Well, this is the idea that Malcolm Turnbull himself has described as a thoroughly bad idea, and I agree with him, because if you’re saying to people, “Raid your retirement savings,” which is what it is, to purchase a house, it seems to me pretty bad economic policy.
OK. Mitch Fifield?
Thanks, Tony. Thanks, David. Negative gearing, ultimately, is a way of getting a tax deduction for an expense incurred in earning income. That’s what negative gearing is.
If you already own a house, to be precise.
Yeah, but that is…that’s part of our system of taxation. What we have great difficulty with is Labor presenting negative gearing as though it somehow magically solves the housing shortage and housing affordability. It wouldn’t. It’s something that people have made investment decisions based upon, so you don’t want to go changing these things lightly. Overwhelmingly, the single greatest contributor to the housing affordability issue is land supply, is a lack of land in the right places, is zoning restrictions that make it difficult to develop, is red tape that makes it difficult for housing estates. And also, importantly, having infrastructure, like transport in the right places. That’s… Those things together probably make the greatest contribution.
Mitch, I’ll come back to you. I will come back to you.
I will come back to you, but make your quick point.
Just a quick point. Ultimately, this is a shared endeavour between federal, state and local governments, which is why the Treasurer has indicated that, in the Budget, we will have measures where the Commonwealth can make a contribution to doing something about this issue.
Two very quick points. One, Mitch talks about retrospectivity. Our policy was no retrospectivity, so existing assets would be continued to be treated the same. What we wanted to do was restrict negative gearing to new housing to try and pull on supply. But the second point, the Government never answers – why should somebody buying their seventh house have a better…have more tax incentives than someone buying their first?
I’ll let you respond to this question, you obviously want to, and then I’ll go to…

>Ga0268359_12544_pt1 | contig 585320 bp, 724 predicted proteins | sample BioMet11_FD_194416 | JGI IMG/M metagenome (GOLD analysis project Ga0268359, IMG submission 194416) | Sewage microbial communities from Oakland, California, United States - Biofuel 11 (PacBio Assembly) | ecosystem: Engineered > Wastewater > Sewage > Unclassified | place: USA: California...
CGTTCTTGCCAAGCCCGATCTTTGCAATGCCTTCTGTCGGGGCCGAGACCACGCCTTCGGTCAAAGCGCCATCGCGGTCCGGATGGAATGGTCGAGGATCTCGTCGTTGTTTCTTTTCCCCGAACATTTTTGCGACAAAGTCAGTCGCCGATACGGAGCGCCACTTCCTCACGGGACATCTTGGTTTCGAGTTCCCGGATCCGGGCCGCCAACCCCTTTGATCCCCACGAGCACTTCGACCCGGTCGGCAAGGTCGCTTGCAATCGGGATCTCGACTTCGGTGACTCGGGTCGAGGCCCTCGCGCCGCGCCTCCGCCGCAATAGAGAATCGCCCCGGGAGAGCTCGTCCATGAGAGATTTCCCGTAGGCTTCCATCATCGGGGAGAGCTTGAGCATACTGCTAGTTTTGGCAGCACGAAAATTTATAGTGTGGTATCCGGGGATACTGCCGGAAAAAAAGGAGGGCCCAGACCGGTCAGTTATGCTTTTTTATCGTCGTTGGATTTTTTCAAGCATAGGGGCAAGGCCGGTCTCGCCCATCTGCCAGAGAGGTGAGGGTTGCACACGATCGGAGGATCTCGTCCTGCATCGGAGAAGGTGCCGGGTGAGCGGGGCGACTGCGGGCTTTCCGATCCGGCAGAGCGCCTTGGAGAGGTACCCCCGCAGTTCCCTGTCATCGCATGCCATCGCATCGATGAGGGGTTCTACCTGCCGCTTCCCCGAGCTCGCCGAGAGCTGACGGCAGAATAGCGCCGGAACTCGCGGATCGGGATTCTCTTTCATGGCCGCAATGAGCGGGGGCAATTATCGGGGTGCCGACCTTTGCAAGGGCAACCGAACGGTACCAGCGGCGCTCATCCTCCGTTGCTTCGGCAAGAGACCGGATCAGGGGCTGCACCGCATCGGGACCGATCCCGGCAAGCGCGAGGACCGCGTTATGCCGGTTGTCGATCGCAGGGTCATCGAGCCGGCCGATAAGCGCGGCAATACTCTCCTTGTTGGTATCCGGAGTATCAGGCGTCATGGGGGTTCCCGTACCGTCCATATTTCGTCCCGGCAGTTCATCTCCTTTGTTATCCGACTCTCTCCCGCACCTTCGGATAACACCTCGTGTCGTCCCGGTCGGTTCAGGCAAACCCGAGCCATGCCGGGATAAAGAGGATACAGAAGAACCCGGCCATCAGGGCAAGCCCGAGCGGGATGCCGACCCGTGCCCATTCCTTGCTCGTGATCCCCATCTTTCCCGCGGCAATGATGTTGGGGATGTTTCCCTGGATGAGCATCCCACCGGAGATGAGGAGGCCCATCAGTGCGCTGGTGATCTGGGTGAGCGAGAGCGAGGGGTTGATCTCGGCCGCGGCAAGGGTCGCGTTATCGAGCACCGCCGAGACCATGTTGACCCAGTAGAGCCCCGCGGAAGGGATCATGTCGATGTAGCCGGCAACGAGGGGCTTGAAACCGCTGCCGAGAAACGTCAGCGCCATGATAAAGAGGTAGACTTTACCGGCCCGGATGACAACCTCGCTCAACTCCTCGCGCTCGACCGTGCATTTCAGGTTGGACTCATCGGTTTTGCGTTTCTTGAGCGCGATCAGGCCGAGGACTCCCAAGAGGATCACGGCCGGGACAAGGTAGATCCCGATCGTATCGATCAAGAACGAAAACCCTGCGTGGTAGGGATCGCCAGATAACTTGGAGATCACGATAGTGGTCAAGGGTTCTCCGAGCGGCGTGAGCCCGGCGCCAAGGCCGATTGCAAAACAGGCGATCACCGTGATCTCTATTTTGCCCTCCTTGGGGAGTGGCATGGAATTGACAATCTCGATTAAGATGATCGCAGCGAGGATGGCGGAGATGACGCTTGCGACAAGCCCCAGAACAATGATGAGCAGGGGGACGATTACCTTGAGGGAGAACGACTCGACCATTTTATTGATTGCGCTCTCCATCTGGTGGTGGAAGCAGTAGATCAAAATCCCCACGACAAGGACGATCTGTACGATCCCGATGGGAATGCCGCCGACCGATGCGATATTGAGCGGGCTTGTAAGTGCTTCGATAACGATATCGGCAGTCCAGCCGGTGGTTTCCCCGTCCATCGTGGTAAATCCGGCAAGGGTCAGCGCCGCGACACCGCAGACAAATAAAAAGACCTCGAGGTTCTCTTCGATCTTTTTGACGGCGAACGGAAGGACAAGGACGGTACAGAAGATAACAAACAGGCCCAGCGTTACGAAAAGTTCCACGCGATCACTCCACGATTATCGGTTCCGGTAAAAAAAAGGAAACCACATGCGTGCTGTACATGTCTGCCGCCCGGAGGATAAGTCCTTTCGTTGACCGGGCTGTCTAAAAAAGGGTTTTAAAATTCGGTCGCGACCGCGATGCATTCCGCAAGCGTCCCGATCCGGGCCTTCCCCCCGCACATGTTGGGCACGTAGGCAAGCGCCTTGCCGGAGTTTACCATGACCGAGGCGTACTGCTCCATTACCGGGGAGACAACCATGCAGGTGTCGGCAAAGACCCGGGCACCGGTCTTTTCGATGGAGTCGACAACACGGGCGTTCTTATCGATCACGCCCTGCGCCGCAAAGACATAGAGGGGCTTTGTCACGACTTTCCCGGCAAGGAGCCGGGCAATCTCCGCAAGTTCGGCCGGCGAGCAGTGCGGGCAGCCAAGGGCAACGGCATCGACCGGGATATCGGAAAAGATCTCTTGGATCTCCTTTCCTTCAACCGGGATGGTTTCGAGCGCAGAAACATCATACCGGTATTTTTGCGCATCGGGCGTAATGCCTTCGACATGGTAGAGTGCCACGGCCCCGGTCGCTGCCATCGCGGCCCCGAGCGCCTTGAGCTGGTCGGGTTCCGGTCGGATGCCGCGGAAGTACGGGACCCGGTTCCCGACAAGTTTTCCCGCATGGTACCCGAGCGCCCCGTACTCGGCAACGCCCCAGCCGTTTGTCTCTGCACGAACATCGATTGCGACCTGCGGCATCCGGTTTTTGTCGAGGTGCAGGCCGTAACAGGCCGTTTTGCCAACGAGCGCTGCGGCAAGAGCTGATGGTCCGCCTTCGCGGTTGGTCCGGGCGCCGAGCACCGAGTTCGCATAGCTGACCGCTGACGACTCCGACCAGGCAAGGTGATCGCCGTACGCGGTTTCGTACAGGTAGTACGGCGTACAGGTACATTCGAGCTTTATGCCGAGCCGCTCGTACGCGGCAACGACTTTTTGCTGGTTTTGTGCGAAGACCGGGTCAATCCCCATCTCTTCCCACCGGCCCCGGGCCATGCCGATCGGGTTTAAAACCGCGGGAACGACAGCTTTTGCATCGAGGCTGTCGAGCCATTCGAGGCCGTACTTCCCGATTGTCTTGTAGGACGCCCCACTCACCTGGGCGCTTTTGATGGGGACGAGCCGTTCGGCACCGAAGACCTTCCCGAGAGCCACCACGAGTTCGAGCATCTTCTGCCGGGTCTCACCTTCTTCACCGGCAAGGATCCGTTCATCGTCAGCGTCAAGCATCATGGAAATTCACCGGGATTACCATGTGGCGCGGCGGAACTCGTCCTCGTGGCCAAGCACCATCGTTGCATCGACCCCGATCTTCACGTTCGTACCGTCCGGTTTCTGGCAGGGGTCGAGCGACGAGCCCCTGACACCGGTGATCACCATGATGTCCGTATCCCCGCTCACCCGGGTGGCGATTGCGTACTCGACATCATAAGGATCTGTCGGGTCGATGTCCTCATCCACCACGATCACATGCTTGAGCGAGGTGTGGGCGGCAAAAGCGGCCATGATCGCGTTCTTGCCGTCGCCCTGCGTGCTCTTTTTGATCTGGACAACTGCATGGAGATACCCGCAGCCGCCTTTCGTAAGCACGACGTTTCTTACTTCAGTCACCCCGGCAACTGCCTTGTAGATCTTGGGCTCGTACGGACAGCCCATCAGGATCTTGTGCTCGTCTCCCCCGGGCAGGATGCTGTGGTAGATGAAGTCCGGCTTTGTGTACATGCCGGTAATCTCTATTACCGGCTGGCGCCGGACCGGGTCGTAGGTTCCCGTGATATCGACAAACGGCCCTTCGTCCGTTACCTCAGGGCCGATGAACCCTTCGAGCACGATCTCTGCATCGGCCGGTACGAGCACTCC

I just feel like this is one of the great political tragedies, housing affordability, of this generation. As a mother of four kids, I just despair that my children will ever be able to live in the same city as me. But then what I’m also noticing around me, in terms of my peers in their 40s, 50s, 60s, there a lot of people around me who are still renting, who have never been able to make that leap into the great Australian dream of owning their own plot or block, whatever it is. And I just think that’s so sad. We’re facing worlds of retrenchment, of jobs that aren’t secure anymore, of situations where pension funds… You know, we don’t have the super to pay into our pension funds. I just feel like this is a huge ticking time bomb and we don’t only need to talk about the younger generation, it’s the older generation as well, heading into their pension years and still renting.
I’ll come to you, I will, I just want to… The Great Britain has had a similar experience.
The Great Britain.
Yeah. We do, we do have.
The Great Britain, or Great Britain. I mean, the massive price inflation of housing in London has forced a huge number of people out of the city.
It’s right across the country, really. I think the average house price now is over eight times more than the median disposable income for the average family, average median income. And this has had a considerable knock-on effect. One of the reasons why is because people who no longer can make any money on savings, or rely on a pension, are buying houses to rent to people. I don’t know if they’re the second homes you’re talking about. Are they being bought to rent out or are they being bought to live in?
Mostly by investors to rent.
Yeah. We call it buy-to-rent. It’s the same sort of thing. And obviously, as a renter, you do get certain tax breaks and the people that you’re…renting the houses out don’t have a great deal of protection. This has become a very big issue. And as you said, we also have the situation where many of our key workers – our teachers, our firefighters, our nurses – are having to live outside of the cities where they’re working. It’s a considerable problem. 50% of the land that gets permission to be built on isn’t built on. The amount of affordable housing that’s built on there is dwindling all the time because of the huge profits to be made in selling up-market houses. It’s a real situation. We should be building more houses. And at the moment, the local councils are not allowed to build houses. Now the Government wants housing associations – and they’re the people that replaced the councils for building affordable housing – they’re going to compel housing associations to sell their houses on the free market. It’s ridiculous.